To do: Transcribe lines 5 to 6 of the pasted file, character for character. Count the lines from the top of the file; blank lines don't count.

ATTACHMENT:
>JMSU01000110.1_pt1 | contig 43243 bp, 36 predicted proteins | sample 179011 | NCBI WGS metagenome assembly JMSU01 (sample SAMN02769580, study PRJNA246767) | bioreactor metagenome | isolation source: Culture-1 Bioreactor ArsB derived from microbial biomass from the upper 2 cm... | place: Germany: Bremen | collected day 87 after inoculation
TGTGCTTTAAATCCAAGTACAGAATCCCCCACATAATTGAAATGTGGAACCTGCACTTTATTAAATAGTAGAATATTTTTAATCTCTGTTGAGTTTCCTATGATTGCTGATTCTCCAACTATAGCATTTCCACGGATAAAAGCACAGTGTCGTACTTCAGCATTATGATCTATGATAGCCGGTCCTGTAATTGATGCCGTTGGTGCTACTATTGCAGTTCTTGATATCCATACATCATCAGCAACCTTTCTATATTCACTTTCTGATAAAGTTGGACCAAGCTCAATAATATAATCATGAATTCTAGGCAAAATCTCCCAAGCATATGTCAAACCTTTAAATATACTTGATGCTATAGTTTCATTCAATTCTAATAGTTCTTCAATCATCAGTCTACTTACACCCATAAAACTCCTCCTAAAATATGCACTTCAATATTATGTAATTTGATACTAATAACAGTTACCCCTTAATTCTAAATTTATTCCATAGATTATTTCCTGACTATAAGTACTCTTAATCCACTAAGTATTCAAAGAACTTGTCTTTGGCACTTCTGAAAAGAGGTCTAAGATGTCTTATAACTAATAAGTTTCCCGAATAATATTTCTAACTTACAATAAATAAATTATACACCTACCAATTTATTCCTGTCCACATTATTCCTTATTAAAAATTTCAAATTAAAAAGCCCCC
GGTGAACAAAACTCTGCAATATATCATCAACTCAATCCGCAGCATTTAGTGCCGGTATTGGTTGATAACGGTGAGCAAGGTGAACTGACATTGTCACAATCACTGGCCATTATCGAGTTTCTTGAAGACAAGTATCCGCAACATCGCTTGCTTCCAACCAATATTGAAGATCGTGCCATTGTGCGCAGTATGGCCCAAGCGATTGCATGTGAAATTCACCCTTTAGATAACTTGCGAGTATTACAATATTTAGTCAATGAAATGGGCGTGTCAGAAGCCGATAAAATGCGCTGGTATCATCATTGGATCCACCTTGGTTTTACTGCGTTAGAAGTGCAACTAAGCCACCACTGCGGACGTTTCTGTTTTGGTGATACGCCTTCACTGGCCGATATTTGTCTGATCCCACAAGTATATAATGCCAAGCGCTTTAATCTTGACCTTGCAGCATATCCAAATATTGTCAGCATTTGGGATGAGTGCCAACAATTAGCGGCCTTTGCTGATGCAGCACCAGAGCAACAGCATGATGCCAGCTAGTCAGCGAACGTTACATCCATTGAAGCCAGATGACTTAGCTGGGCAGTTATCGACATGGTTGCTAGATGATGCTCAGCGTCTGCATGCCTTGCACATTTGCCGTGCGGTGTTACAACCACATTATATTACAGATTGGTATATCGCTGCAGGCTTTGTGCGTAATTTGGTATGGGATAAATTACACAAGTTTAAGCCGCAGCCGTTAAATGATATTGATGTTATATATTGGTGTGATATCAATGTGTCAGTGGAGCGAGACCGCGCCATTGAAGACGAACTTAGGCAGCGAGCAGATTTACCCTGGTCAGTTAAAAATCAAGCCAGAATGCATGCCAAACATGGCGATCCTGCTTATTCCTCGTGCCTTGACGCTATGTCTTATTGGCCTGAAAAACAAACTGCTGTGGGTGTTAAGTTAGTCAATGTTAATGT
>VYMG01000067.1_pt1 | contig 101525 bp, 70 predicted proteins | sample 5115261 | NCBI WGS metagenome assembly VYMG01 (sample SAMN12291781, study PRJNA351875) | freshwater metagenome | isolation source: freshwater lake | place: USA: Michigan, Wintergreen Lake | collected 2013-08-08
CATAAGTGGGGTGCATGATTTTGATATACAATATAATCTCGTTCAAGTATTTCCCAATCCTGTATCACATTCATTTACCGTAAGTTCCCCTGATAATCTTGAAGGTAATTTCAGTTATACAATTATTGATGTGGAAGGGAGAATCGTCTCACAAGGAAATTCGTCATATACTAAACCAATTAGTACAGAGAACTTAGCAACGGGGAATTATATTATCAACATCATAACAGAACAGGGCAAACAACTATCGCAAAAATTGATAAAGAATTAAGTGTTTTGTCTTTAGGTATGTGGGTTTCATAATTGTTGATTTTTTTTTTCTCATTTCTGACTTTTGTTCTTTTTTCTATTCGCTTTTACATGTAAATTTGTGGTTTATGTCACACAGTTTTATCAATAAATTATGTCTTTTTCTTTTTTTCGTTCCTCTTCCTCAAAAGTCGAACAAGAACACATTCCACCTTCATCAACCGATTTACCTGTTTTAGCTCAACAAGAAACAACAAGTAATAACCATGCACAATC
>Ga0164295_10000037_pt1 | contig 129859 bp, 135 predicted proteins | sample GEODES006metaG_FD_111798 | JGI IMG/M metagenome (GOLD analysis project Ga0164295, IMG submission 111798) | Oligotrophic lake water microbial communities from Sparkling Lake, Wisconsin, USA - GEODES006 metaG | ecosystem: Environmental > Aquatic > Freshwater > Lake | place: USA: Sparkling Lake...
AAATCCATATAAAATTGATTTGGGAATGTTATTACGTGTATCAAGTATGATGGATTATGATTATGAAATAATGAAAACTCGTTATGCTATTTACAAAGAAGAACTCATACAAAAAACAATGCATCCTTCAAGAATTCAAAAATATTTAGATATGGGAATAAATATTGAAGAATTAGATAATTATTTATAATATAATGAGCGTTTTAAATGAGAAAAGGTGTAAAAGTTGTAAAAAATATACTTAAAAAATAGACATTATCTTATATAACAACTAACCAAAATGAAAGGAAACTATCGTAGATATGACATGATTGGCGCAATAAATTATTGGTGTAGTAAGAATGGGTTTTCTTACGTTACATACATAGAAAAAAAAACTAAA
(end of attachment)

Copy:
CATAAGTGGGGTGCATGATTTTGATATACAATATAATCTCGTTCAAGTATTTCCCAATCCTGTATCACATTCATTTACCGTAAGTTCCCCTGATAATCTTGAAGGTAATTTCAGTTATACAATTATTGATGTGGAAGGGAGAATCGTCTCACAAGGAAATTCGTCATATACTAAACCAATTAGTACAGAGAACTTAGCAACGGGGAATTATATTATCAACATCATAACAGAACAGGGCAAACAACTATCGCAAAAATTGATAAAGAATTAAGTGTTTTGTCTTTAGGTATGTGGGTTTCATAATTGTTGATTTTTTTTTTCTCATTTCTGACTTTTGTTCTTTTTTCTATTCGCTTTTACATGTAAATTTGTGGTTTATGTCACACAGTTTTATCAATAAATTATGTCTTTTTCTTTTTTTCGTTCCTCTTCCTCAAAAGTCGAACAAGAACACATTCCACCTTCATCAACCGATTTACCTGTTTTAGCTCAACAAGAAACAACAAGTAATAACCATGCACAATC
>Ga0164295_10000037_pt1 | contig 129859 bp, 135 predicted proteins | sample GEODES006metaG_FD_111798 | JGI IMG/M metagenome (GOLD analysis project Ga0164295, IMG submission 111798) | Oligotrophic lake water microbial communities from Sparkling Lake, Wisconsin, USA - GEODES006 metaG | ecosystem: Environmental > Aquatic > Freshwater > Lake | place: USA: Sparkling Lake...